The chemistry between Charlotte Hope and Ruairi O’Connor is phenomenal…so much is said in this episode with just a few glances. Sexual tension for days….
Everyone sulks off to the party that night, where Arthur is embarrassed about the night before and takes it out on Catherine by intentionally trying to embarrass her during the dance. Henry mopes in the corner, gets drunk, and generally feels sorry for himself that he doesn’t get to be the future king with a hot wife.
In the midst of everyone’s lack of merriment, in walk the Scots to negotiate a marriage deal that includes Meg in exchange for peace. Suddenly Meg’s dreams are also gone, as any sort of autonomy in her future is erased when she is promised to James IV.
Imagine how devastating this would be to a young woman like Meg. Whether or not the Scottish are the aggressors or victims is almost irrelevant…the point is that Meg has lived her whole life being fed a certain narrative about the Scots and now she is being sent there to marry and have the children of a man long felt to be the enemy.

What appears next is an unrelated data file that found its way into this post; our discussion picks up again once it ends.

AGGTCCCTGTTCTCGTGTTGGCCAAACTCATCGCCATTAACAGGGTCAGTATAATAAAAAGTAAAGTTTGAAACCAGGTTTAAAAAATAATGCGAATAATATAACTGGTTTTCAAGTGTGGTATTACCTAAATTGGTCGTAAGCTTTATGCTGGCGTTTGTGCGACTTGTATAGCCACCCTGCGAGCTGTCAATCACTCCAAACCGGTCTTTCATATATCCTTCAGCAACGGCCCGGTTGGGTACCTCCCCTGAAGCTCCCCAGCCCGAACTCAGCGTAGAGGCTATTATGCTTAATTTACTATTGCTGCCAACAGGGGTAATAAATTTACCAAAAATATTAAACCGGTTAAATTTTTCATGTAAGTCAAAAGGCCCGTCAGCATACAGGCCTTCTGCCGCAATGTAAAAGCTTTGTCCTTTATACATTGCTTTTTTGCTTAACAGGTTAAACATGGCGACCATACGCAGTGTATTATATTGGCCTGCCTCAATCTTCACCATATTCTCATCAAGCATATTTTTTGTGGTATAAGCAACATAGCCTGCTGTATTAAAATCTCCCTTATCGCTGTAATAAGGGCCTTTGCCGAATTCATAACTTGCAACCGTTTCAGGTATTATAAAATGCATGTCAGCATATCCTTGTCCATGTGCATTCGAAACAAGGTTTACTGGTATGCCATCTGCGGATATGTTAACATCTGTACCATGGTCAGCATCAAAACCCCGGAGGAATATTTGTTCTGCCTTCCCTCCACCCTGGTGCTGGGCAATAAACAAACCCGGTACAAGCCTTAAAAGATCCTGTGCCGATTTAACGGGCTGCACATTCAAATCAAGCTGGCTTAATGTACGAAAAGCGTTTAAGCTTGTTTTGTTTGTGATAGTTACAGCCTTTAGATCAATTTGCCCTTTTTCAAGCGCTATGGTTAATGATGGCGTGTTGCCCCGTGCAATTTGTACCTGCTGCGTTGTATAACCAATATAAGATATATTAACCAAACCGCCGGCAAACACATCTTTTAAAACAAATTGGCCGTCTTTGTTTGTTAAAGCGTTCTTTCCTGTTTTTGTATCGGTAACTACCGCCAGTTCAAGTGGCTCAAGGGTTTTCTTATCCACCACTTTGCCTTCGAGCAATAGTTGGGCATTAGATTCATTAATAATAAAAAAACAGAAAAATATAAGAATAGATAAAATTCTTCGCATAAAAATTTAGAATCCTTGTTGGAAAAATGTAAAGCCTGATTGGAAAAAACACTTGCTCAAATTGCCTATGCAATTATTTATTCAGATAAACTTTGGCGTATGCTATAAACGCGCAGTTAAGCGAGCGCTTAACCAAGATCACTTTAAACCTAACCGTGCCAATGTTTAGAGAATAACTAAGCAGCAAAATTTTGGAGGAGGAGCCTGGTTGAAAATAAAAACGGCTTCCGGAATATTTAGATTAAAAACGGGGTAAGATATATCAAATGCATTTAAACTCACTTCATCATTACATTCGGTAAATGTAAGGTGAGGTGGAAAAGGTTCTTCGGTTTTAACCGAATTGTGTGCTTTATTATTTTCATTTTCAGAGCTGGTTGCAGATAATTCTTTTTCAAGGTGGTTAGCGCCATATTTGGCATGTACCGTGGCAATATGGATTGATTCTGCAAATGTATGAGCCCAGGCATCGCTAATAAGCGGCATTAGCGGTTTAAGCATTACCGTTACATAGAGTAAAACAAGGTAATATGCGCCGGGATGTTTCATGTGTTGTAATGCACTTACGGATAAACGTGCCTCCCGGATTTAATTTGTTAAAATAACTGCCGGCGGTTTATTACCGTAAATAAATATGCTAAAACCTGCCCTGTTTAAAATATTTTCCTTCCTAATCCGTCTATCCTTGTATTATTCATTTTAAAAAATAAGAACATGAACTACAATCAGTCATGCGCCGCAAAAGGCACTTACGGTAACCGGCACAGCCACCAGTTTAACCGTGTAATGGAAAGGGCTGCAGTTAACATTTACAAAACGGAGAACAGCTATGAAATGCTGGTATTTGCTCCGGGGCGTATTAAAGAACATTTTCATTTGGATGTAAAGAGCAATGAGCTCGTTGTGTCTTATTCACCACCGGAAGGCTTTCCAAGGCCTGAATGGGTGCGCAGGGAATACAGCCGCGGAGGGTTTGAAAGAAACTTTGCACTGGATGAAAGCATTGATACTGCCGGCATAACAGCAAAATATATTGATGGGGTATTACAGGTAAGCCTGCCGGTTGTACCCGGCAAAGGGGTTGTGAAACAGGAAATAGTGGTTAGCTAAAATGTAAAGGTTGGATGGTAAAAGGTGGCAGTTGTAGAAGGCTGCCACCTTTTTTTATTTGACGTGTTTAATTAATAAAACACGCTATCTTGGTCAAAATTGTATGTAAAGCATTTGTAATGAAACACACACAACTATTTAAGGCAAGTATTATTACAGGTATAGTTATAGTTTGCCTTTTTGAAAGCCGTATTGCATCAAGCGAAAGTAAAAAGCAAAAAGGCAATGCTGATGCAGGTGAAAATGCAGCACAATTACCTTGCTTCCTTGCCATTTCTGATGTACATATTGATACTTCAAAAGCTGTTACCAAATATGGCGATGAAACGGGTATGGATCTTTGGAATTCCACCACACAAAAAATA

The Poles, Arthur, Catherine, and her entourage set off to Ludlow Castle (on the Welsh border, land of Arthurian legend), presumably to practice governing a principality but also to give Catherine and Arthur lots of time to have sex and make an heir.
Catherine, feeling hurt, lashes out at Arthur. To say they misunderstand each other is an understatement. While Arthur cannot overcome his jealousy of the letters between Henry and Catherine (his dream had been to finally have something that was all his own), Catherine turns her fear into anger. She had dreamed of a passionate love to the man to whom she was promised. No one’s dreams are coming true in this very young marriage.